Swimming As Dance, Dance As Movement, Movement As Drawing

_-_-_ this is perhaps the synthesis of the work of Japanese artist Kanako Hayashi, whose practice merges visual arts, performance, and dance. In this post, we talk with the artist, exploring what happens when drawing is no longer there/visible.

What is perhaps so interesting in Hayashi’s work is the movement that she introduces between her works, and the dialogue between different art forms. For instance, her series Practice for Water Dance is made of collages that form visual compositions. »I have recently started creating drawings as static blueprints of my movements and performative practices,« she explains.

Yet what’s beautiful is not (only) the visuals she creates, but the movement implicit in between the different frames and inside each composition. The lines seem to dance, perhaps because Hayashi’s practice was drafted through »intense training experience in competitive swimming and synchronized swimming during my teenage years.« Her work is thus the imprint of the rhythm of her body/mind.

Of course, her practice raises many (abstract) questions, namely on the possibility of drawing with the body. Many artists have already studied how to draw using the body, parts of the body, attaching objects onto the body, playing with music, constraining it into a specific space/ambience … but to me these works somehow have a limit in the sense that they never leave the body – they depart and arrive from this realistic perception. My question is what happens when we play with the gaps; with what is not seen? Dancers often ask »When do we stop dancing – when we leave the studio or when we sleep?« So, when do we stop drawing? And what are the imprints onto the body?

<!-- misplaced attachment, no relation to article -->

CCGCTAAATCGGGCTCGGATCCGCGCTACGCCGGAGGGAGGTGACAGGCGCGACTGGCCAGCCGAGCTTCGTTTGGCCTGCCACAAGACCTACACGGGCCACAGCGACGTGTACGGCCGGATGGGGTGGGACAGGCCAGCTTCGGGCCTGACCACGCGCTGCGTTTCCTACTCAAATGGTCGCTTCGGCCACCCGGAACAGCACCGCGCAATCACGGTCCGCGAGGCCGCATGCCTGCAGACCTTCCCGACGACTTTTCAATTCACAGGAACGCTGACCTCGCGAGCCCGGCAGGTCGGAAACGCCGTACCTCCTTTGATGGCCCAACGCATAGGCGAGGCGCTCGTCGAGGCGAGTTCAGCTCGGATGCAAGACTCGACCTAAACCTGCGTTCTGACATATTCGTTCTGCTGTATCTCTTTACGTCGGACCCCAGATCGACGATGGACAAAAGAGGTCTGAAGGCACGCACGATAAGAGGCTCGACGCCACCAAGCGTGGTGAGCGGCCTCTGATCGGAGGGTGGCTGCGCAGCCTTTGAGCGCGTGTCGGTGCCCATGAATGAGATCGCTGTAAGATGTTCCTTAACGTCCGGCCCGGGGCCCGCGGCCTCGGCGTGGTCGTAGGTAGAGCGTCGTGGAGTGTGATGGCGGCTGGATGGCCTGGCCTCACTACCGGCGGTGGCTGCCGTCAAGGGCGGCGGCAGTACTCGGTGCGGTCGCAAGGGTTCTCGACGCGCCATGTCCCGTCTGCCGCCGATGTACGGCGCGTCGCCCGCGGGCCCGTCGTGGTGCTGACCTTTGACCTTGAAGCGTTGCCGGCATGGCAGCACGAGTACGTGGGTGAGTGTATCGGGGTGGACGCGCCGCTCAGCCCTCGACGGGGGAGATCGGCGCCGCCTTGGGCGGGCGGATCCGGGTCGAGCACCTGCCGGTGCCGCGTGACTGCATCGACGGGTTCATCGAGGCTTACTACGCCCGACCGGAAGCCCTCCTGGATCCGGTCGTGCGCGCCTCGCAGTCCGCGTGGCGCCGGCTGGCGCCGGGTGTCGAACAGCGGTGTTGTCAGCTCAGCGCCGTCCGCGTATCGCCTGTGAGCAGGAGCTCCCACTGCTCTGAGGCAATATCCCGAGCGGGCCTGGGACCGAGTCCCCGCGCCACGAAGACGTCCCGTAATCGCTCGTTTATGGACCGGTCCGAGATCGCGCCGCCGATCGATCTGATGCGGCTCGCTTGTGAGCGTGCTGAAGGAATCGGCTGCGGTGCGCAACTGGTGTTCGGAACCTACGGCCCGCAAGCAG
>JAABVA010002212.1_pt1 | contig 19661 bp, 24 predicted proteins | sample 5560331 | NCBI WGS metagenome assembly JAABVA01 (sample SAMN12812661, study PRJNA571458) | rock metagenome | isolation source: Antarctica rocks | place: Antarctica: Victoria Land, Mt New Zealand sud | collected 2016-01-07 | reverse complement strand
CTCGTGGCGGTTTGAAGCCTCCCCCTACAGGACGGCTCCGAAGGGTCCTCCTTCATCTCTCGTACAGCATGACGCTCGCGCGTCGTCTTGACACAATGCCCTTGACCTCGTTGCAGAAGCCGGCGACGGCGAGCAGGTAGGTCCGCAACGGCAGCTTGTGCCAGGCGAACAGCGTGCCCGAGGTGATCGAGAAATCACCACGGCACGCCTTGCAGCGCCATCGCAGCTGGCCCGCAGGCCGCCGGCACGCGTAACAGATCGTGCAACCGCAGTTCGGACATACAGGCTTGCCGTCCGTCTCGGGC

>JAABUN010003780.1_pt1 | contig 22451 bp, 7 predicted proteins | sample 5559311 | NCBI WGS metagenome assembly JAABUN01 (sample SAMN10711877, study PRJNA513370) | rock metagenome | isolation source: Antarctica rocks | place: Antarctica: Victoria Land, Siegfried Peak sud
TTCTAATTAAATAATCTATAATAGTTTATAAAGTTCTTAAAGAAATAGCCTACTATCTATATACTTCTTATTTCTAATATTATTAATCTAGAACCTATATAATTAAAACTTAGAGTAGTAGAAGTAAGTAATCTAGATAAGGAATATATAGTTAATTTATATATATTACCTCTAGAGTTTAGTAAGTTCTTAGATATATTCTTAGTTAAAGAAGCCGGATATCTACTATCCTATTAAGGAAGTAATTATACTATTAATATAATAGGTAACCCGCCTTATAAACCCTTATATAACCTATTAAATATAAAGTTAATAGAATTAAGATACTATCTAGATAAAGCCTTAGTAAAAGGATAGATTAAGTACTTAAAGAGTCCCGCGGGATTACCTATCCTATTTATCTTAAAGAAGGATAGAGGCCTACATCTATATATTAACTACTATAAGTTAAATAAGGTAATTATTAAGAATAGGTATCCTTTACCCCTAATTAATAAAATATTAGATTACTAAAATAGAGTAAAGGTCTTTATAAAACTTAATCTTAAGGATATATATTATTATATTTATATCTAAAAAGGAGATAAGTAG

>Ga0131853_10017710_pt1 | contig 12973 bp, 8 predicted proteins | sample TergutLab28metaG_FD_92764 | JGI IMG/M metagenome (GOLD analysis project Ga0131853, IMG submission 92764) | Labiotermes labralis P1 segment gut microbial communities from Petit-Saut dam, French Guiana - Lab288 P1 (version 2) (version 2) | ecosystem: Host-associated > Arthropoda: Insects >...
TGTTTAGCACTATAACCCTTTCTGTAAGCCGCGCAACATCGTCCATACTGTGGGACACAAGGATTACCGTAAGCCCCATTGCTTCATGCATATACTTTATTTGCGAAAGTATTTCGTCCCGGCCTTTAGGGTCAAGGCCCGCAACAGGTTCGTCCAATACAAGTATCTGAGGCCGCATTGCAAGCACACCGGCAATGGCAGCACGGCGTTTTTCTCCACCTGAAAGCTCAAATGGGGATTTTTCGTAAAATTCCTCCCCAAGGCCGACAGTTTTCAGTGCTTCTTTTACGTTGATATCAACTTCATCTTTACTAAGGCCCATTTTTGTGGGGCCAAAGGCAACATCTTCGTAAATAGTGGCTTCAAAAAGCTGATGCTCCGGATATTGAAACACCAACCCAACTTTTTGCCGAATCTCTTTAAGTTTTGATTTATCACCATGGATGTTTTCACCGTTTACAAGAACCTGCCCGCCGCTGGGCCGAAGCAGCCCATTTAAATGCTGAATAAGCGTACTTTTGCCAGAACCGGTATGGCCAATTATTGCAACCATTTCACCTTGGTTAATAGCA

When we start to think abstractly about this subject, we arrive at different perspectives. What path do we take from home to school every day? How do we sleep every night in bed? How do we swim or drive the car? What patterns do we create? Do we draw them accidentally with the mechanical body, or with the programmed mind? Are they also connected in this sense?

Thus, my question about Hayashi’s work – how is movement translated in the work of an artist, especially in the visual arts? What is the trajectory/map that we create within different disciplines – for those who run around in circles, trying to catch the right form; move across different disciplines, or stick like a line, attached to just one obsession? That is movement within, of course. But is that movement a drawing? A drawing made with our mind or body?

Here are Hayashi’s drawings to stuff your imagination. Feel free to move them in your mind. Kanako Hayashi gives you a tip »——My body movement is like drawing a line—«